Division in Spain

Division in Spain
Political unrest and conflict between Catalonia and Spain have increased in the recent weeks. There is a referendum in Catalonia scheduled to take place on October 1st, that will likely..

Political unrest and conflict between Catalonia and Spain have increased in the recent weeks.

There is a referendum in Catalonia scheduled to take place on October 1st, that will likely decide on whether the region will declare its freedom from Spain.


Catalonia is one of the most industrialized regions in Spain. Barcelona is the region’s largest city as well as its capital. Even though it is part of Spain, the region has a distinct culture and history dating back to the Middle Ages. Many native Catalans think of themselves as separate from Spain. Catalonia will be the ninth largest economy if it leaves Spain.

The political movement for a separate state of Catalonia can be traced back to 1922. Francesc Macià, the 122nd President of Catalonia founded the independentist party Estat Català. In 1931, after winning the elections, Macia declared the independent state of Catalonia. After negotiations with Spain, he accepted autonomy rather than independence. However, during the Spanish Civil War, General Francisco Franco abolished that autonomy.

The regional parliament of Catalonia had approved an independence referendum, which is slated to be held on October 1st, 2017. However, a High Court in Spain has suspended the referendum. The government in Madrid has also vowed to block the referendum. Regional officials in Catalonia have noted that they will still try and hold the vote regardless of the court’s ruling.


The Spanish government has revealed that it would do everything within its power to block the referendum from taking place. It has taken control of Catalonia's finances to prevent funds from being used in the referendum. This has been widely criticized by the independent government in Catalonia and has put the future of the salaries drawn by government workers in doubt.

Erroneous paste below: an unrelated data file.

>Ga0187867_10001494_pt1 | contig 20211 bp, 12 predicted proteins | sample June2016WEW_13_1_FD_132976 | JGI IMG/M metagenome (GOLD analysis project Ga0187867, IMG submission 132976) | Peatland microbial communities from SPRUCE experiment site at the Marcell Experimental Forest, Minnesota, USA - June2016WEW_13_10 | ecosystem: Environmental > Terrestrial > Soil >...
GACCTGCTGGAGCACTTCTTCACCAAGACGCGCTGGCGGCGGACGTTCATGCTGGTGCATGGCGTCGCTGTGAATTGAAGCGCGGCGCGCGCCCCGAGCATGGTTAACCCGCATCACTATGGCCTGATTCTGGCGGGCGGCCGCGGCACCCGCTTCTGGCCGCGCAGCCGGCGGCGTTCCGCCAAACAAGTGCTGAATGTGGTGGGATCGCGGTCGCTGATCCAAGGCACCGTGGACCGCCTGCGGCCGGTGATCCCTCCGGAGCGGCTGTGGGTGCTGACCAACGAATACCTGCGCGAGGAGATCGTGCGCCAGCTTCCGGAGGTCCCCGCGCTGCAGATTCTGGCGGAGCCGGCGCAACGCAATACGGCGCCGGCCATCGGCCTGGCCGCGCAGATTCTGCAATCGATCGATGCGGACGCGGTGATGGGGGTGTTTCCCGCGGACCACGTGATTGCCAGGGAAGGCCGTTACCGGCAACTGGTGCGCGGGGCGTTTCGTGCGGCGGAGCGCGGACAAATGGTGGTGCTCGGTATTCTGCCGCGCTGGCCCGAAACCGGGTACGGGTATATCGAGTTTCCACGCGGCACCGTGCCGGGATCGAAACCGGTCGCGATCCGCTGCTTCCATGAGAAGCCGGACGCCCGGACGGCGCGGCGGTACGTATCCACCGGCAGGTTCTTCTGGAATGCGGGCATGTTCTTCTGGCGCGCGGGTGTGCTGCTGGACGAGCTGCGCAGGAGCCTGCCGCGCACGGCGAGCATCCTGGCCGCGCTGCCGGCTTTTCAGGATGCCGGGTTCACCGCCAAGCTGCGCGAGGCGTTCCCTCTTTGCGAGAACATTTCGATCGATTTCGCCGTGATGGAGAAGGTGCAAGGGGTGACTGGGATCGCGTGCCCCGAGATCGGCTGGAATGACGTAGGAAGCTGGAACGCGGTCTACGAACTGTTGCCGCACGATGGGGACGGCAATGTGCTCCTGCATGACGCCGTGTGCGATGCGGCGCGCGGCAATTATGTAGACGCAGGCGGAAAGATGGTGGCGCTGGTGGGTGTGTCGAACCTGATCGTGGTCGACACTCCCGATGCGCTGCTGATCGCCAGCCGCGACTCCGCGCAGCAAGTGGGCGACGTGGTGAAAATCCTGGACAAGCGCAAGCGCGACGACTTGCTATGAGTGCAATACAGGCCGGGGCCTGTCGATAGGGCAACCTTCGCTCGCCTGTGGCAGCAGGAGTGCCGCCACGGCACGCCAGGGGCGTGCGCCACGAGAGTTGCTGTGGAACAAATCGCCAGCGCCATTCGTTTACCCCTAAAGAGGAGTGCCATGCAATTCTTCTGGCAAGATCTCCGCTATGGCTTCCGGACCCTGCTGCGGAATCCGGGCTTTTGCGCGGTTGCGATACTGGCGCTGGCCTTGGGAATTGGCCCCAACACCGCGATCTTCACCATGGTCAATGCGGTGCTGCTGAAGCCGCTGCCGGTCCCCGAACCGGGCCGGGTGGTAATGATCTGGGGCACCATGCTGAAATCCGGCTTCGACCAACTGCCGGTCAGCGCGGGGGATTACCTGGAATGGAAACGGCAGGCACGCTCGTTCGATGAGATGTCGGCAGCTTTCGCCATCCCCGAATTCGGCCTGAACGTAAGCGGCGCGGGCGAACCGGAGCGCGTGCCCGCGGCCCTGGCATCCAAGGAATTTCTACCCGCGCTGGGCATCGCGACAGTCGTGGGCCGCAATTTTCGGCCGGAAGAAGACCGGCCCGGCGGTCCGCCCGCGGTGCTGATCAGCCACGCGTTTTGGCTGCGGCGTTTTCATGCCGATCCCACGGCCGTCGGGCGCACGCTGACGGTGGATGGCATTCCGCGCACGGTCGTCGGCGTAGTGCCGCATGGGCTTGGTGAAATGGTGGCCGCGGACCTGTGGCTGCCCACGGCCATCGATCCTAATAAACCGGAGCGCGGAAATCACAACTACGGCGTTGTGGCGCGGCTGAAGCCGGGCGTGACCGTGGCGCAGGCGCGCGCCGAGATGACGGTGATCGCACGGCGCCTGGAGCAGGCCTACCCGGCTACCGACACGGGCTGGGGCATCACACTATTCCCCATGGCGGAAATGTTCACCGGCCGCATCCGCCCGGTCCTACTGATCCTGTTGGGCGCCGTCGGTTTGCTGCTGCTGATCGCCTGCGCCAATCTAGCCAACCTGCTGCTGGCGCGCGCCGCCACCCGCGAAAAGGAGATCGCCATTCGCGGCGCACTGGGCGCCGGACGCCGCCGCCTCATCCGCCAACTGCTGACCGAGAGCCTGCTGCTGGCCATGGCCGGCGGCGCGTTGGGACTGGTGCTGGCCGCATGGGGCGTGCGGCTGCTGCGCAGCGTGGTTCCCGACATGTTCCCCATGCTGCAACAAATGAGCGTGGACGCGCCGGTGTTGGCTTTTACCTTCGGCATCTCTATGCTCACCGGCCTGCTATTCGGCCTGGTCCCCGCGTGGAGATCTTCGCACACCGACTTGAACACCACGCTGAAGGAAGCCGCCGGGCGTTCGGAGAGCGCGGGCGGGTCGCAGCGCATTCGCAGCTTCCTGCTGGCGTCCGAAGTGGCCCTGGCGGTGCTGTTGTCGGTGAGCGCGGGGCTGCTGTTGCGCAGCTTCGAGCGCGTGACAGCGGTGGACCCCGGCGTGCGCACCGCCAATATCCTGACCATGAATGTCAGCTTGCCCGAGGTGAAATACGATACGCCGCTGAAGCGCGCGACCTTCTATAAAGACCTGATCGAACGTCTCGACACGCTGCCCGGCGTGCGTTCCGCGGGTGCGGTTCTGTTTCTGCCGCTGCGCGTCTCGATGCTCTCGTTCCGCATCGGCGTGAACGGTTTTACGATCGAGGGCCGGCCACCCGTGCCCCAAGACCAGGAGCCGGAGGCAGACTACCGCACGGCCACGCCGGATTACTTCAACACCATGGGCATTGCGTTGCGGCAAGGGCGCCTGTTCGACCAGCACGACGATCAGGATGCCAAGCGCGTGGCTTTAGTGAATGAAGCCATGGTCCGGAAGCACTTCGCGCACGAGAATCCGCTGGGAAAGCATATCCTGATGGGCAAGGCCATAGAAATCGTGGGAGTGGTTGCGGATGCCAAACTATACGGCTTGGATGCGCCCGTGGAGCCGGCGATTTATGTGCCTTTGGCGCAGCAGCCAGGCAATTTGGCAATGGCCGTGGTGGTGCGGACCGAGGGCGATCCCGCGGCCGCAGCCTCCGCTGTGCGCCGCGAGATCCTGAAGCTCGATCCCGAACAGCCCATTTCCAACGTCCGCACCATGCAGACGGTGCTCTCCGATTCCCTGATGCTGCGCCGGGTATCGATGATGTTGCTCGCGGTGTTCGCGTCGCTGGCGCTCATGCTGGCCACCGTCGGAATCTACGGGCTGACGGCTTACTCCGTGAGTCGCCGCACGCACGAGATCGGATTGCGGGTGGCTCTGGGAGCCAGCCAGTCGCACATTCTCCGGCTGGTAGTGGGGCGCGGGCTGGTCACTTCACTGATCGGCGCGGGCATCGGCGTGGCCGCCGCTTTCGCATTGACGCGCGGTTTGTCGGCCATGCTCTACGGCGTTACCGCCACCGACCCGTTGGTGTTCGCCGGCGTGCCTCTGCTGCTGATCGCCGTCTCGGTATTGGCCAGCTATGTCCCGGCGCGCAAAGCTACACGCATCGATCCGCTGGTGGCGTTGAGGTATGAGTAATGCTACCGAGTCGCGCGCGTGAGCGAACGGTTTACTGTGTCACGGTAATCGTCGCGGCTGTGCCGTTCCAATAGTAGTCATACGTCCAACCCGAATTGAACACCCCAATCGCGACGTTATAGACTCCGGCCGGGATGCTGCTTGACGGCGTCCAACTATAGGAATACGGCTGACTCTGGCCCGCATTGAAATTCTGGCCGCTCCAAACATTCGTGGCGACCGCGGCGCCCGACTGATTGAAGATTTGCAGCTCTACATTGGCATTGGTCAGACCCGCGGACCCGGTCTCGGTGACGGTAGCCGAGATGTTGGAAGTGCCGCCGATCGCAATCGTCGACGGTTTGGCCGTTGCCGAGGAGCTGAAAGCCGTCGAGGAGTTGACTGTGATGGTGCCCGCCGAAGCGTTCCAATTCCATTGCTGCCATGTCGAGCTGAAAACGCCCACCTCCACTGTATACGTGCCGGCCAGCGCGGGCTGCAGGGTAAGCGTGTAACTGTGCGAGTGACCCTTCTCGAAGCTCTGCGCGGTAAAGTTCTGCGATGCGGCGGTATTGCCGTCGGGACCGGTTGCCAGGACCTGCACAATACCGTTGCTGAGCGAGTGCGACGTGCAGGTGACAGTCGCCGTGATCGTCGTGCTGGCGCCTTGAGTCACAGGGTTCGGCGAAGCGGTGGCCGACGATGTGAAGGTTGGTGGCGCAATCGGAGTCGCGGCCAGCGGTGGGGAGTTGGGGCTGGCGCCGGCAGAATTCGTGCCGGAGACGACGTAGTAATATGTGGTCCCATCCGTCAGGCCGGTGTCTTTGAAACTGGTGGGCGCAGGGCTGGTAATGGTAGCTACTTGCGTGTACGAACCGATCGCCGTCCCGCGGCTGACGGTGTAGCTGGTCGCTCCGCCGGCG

Additionally, the country’s national paramilitary force, the Spanish Civil Guard, has conducted over 20 raids. These raids occurred in government offices in Barcelona and 14 officials, including the Catalan Vice President were detained. The Spanish court has also ruled that the October 1st vote would be declared illegal and the results will be considered null and void. It has also confiscated close to 10 million ballot papers to prevent voting.

Thousands of Catalans have since taken to the streets of Barcelona to protest the actions of the Spanish government. Mariano Rajoy, the Prime Minister of Spain, requested people to remain calm and de-escalate the situation. In televised statement he said, “Stop this escalation of radicalism and disobedience once and for all. Don’t go ahead. Go back to the law and democracy. This referendum is a chimera”

Meanwhile, Carles Puigdemont, the head of Catalonia’s pro-sovereignty government, has remained defiant against the Spanish government. He has compared the government’s current actions to the period when Spain was under the leadership of Francisco Franco. He Tweeted, “We will not accept a return to the darkest times. The government is in favor of liberty and democracy.”


Our assessment is that regardless of the results in the ballot, there is going to be a deep rift between the main Spanish government and Catalonia moving forward. Pro secession Catalans have criticized the tactics adopted by the Spanish government and have labelled them illegal and oppressive. We feel that the Spanish government may resort to Article 155 of the constitution which will allow the central government to suspend Catalonia’s autonomy and take control to stop the vote. 

Read more:

Catalonia’s next move 

Catalonia votes for independence